A dram good idea - research to tackle effects of climate change on Scotch whisky

The University of Aberdeen is teaming up with a major Scotch whisky business to combat the effects of climate change on distillery water resources.

Chivas Brothers has announced £4000 in funding for a four-year Natural Environment Research Council (NERC) industrial studentship, to help identify natural solutions to reduce the impact of water scarcity and rising water temperatures during prolonged warm and dry periods.

The partnership will offer one PhD student the opportunity to complete field research on the water catchment areas at The Glenlivet distillery in Moray, to test the effectiveness of novel solutions to manage water flow.

The Scotch whisky industry critically depends on a sustainable and good quality water supply - pure Scottish mineral water is one of three ingredients used in the malting, mashing and cooling processes and also when diluting the spirit to reduce its alcoholic strength to the desired level.  This research aims to identify solutions to preserve this key ingredient. 

The student will become an integral part of Chivas Brothers’ environmental sustainability team and receive a full range of training including a course on distillation processes and distillery water requirements.

Research and development of mathematical models to help identify the best locations to manage water flow for other distilleries will be carried out at the University, with the support of the James Hutton Institute.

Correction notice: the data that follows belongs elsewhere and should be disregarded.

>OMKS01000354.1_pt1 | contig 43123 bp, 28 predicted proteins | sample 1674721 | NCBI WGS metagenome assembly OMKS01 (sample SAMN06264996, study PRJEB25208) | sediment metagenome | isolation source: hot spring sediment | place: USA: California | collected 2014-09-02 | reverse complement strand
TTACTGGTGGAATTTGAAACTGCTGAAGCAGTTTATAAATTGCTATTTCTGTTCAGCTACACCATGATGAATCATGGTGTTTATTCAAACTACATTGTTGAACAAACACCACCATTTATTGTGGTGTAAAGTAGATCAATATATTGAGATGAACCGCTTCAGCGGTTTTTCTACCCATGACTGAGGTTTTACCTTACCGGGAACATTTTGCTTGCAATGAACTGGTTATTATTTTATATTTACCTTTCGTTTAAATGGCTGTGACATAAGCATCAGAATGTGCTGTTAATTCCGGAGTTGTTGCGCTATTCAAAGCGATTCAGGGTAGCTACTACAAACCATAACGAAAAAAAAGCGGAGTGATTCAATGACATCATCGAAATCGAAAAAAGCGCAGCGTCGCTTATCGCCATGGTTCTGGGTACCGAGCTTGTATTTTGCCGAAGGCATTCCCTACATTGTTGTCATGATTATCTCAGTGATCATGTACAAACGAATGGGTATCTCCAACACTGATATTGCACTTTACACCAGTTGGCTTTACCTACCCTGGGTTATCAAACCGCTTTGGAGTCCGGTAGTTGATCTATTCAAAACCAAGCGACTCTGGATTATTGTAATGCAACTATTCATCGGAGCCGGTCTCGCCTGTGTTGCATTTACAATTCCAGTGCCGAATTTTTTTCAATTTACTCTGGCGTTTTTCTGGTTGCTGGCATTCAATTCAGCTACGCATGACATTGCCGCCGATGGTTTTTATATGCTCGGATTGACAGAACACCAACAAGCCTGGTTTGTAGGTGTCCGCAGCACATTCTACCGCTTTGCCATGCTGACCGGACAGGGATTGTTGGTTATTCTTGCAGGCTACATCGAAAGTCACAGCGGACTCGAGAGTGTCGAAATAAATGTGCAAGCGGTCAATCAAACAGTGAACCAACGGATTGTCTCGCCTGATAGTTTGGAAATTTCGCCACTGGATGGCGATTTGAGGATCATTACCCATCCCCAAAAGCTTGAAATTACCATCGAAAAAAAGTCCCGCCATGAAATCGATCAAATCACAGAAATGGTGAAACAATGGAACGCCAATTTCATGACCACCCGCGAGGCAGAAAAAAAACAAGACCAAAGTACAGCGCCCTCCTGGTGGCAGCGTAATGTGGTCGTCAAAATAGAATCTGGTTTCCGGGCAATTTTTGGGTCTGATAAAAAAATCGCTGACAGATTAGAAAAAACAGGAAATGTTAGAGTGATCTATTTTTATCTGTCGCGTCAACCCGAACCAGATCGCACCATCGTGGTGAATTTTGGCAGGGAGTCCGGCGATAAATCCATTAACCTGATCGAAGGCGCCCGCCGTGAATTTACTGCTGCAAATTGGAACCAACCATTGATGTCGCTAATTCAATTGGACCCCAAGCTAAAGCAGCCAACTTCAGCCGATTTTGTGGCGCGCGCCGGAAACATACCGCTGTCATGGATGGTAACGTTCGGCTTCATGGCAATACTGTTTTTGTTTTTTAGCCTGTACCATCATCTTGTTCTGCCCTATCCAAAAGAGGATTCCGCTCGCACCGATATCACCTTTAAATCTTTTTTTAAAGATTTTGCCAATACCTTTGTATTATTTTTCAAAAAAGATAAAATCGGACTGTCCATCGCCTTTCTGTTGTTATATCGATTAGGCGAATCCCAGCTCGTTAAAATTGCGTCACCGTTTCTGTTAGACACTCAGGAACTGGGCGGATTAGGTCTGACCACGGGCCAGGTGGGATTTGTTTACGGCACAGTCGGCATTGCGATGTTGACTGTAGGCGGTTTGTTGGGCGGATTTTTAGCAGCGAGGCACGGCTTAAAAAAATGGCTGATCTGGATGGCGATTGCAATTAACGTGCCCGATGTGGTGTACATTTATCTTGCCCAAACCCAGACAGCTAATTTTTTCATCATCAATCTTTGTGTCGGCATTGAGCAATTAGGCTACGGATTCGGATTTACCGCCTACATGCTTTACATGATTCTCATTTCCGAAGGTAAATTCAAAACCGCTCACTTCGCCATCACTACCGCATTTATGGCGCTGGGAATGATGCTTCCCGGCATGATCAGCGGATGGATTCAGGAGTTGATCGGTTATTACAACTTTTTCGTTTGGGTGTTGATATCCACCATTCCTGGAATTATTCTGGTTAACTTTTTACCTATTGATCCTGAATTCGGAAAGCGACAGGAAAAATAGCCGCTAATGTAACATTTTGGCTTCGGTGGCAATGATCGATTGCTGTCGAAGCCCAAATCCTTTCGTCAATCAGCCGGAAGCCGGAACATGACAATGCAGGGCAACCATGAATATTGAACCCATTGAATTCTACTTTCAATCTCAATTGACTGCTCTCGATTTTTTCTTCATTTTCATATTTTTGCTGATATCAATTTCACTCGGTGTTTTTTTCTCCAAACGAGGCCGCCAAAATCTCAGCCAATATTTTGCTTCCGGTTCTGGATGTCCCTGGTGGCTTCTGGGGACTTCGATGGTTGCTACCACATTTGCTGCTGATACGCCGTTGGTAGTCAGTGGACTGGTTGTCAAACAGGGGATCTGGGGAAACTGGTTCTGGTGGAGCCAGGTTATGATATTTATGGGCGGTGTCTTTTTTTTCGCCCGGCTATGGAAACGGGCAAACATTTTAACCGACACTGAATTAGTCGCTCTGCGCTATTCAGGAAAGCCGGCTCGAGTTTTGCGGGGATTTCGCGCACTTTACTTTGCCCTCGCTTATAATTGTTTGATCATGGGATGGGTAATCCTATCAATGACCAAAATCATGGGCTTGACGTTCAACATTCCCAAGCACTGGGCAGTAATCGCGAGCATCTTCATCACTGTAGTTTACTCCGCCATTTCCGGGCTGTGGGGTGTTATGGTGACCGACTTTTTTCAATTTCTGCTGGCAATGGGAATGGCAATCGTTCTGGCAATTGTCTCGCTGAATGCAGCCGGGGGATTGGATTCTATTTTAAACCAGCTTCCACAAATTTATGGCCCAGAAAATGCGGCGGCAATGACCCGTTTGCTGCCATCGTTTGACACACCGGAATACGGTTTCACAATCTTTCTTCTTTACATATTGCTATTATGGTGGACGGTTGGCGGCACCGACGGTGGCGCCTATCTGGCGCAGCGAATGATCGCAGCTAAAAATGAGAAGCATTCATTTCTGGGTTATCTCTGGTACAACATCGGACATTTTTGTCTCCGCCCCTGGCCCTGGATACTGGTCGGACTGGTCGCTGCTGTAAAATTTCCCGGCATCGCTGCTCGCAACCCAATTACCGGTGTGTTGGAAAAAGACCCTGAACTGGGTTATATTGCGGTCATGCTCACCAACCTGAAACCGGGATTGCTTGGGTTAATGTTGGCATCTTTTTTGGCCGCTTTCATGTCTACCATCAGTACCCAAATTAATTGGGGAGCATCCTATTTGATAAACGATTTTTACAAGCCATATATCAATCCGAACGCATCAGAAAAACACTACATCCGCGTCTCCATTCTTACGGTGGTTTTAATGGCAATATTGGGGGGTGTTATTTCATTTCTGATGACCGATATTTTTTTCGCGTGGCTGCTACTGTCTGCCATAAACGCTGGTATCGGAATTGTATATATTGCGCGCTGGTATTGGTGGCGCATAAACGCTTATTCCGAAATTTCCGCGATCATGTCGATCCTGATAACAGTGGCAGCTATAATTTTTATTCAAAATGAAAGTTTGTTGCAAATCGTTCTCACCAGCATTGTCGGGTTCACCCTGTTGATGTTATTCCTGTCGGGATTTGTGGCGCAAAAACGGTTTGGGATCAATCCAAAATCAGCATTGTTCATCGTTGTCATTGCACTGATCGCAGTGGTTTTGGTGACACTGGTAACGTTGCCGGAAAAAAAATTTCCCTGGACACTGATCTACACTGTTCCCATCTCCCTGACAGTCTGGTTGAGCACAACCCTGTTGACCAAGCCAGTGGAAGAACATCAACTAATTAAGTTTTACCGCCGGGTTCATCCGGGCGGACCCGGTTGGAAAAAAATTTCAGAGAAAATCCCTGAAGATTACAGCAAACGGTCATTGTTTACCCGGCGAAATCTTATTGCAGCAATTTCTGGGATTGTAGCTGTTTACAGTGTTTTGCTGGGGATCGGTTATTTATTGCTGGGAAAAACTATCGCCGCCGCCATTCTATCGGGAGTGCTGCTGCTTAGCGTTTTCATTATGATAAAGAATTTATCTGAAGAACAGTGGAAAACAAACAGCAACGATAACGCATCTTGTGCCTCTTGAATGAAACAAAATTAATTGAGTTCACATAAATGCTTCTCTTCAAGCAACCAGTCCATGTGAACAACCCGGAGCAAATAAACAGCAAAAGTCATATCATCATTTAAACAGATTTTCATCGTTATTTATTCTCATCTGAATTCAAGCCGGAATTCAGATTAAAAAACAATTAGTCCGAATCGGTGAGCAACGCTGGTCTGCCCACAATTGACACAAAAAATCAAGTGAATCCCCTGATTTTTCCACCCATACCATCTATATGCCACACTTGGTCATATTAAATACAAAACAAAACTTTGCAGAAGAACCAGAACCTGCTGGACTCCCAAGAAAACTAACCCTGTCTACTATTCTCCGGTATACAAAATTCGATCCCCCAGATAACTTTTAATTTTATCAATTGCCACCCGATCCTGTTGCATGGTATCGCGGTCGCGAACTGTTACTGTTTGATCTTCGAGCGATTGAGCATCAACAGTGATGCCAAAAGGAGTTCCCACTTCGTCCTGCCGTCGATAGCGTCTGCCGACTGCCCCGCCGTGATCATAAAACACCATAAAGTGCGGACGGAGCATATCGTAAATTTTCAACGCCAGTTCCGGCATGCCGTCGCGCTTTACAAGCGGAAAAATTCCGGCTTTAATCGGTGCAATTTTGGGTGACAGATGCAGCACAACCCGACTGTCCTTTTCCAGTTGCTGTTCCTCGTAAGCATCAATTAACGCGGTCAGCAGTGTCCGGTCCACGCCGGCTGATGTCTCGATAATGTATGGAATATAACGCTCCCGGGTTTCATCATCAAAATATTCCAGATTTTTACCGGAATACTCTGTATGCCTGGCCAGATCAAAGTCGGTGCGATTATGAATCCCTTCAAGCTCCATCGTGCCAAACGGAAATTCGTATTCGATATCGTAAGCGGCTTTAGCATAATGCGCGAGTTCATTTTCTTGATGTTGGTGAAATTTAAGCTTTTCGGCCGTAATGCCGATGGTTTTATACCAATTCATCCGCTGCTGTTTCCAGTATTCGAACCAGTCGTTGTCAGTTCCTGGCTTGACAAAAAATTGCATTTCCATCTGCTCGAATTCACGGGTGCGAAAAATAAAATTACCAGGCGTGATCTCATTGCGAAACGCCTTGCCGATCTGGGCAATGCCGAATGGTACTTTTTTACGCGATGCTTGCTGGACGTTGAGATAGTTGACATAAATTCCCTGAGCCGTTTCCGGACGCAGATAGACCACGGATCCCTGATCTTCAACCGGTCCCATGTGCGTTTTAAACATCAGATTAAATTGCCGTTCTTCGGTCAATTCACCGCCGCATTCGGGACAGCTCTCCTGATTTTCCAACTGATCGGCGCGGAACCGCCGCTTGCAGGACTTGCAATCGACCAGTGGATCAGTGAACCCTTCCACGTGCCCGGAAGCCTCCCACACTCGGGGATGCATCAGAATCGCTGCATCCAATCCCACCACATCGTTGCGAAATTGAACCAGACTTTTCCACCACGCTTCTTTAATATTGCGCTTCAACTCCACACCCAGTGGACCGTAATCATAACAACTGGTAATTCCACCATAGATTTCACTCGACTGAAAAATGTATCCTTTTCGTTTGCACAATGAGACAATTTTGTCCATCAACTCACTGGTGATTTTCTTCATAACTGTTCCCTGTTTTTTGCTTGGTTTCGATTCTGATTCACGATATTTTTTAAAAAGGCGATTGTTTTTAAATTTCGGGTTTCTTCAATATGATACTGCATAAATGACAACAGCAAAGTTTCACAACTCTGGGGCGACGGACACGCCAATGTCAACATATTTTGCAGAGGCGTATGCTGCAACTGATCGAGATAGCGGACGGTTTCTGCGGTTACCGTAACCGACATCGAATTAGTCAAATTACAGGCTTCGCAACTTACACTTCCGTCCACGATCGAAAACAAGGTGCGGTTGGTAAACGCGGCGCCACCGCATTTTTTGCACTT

Dr. Josie Geris, Lecturer in Hydrology at the School of Geosciences, University of Aberdeen, said:

“We are pleased to be working with Chivas Brothers and the James Hutton Institute. This project provides a unique opportunity for a research student to gain real world experience out in the field and identify solutions that will greatly benefit the whisky industry in the long term.”

Gordon Buist, Production Director at Chivas Brothers, said: “There are three ingredients that go into creating a single malt Scotch whisky – malted barley, yeast and water – and each is incredibly important to developing the depth of flavour and quality unique to The Glenlivet.  By supporting this key research we hope to improve water management strategies, to the benefit of the entire Scotch whisky industry. 

“As part of the project, we will support the student by providing them with the opportunity to work with our experienced environmental and sustainability team at The Glenlivet distillery, including access to a wide range of training, expertise and laboratory facilities.”